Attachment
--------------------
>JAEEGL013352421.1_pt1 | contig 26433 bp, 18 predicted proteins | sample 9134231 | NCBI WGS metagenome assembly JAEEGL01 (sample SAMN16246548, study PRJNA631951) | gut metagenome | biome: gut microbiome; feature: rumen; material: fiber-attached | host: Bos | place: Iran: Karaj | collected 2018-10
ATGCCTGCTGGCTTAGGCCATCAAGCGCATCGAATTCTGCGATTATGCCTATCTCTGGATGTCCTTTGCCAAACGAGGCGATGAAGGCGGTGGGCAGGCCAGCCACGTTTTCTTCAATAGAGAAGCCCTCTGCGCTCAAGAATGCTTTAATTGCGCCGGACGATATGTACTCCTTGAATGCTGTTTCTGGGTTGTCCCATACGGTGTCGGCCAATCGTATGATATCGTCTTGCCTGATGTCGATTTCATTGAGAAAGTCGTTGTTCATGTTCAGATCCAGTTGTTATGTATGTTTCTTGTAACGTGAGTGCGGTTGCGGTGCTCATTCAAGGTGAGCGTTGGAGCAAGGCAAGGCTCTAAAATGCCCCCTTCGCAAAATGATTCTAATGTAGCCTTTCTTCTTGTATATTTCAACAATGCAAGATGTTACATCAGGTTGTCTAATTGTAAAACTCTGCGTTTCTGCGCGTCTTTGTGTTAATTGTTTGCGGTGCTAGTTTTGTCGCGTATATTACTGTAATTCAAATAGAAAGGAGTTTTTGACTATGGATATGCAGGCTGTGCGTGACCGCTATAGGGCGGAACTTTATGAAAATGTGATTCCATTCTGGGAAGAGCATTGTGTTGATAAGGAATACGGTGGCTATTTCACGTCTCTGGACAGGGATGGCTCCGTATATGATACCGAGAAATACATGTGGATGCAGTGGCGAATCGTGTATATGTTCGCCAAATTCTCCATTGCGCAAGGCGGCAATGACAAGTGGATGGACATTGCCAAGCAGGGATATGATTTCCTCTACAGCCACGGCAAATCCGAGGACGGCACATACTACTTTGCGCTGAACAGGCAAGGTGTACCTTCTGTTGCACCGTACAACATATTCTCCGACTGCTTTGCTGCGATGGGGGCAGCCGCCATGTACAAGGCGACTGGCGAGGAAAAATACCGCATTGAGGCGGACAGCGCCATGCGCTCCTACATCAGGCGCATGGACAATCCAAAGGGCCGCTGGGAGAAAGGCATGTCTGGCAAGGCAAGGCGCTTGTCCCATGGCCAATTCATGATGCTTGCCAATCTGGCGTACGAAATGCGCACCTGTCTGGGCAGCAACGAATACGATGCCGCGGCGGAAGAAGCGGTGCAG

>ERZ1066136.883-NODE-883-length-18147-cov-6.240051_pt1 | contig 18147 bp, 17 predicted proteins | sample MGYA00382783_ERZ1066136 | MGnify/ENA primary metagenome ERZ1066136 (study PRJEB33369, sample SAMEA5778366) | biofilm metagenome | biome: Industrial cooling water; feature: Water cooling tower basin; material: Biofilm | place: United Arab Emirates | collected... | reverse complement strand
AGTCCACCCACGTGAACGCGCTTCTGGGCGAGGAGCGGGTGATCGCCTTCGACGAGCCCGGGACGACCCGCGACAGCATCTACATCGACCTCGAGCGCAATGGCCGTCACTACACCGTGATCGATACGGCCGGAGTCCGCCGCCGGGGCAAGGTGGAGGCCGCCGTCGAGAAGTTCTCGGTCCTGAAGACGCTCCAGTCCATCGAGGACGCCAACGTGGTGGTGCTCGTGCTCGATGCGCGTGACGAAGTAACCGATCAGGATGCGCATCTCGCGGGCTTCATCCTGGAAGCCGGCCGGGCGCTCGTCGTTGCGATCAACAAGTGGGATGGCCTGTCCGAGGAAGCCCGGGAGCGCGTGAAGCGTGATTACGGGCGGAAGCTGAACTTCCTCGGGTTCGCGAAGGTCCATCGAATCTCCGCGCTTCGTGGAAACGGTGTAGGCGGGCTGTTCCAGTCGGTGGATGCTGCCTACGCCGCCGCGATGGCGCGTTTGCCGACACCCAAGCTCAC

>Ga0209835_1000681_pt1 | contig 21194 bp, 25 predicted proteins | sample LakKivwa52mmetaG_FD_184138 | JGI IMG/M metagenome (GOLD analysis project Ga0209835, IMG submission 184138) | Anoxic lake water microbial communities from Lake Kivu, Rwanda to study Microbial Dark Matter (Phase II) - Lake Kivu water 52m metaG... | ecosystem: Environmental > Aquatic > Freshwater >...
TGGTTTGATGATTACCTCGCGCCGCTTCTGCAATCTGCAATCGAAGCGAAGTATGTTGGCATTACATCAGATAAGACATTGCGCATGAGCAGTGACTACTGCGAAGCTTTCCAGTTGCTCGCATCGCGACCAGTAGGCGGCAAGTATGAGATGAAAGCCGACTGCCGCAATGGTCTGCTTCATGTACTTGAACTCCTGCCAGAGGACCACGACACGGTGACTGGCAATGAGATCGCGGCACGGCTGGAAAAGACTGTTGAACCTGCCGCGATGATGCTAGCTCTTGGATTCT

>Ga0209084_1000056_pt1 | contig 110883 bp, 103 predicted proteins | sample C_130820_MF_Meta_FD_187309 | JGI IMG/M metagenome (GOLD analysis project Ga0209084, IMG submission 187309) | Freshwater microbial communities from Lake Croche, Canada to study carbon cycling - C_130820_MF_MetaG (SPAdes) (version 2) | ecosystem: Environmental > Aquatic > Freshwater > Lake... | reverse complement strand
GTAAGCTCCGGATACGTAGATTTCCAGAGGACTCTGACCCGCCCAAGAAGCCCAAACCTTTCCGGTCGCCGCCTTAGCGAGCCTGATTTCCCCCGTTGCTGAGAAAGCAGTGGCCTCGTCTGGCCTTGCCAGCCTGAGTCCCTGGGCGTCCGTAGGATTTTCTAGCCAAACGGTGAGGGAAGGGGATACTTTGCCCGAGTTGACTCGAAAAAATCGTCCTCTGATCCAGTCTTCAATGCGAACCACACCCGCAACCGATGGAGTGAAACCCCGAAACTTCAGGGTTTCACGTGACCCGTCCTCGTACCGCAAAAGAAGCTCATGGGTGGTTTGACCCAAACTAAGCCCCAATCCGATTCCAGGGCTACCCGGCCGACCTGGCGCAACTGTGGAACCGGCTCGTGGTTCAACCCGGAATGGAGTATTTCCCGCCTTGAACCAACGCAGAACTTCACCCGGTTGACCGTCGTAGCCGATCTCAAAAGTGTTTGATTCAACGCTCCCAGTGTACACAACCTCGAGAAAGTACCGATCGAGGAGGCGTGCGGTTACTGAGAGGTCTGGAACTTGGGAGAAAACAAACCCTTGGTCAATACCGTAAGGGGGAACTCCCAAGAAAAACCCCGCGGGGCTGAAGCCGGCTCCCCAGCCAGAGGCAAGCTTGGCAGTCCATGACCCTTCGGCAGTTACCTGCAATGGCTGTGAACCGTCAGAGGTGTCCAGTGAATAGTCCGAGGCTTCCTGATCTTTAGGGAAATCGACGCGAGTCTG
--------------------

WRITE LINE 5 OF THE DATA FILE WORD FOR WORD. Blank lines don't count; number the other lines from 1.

>Ga0209835_1000681_pt1 | contig 21194 bp, 25 predicted proteins | sample LakKivwa52mmetaG_FD_184138 | JGI IMG/M metagenome (GOLD analysis project Ga0209835, IMG submission 184138) | Anoxic lake water microbial communities from Lake Kivu, Rwanda to study Microbial Dark Matter (Phase II) - Lake Kivu water 52m metaG... | ecosystem: Environmental > Aquatic > Freshwater >...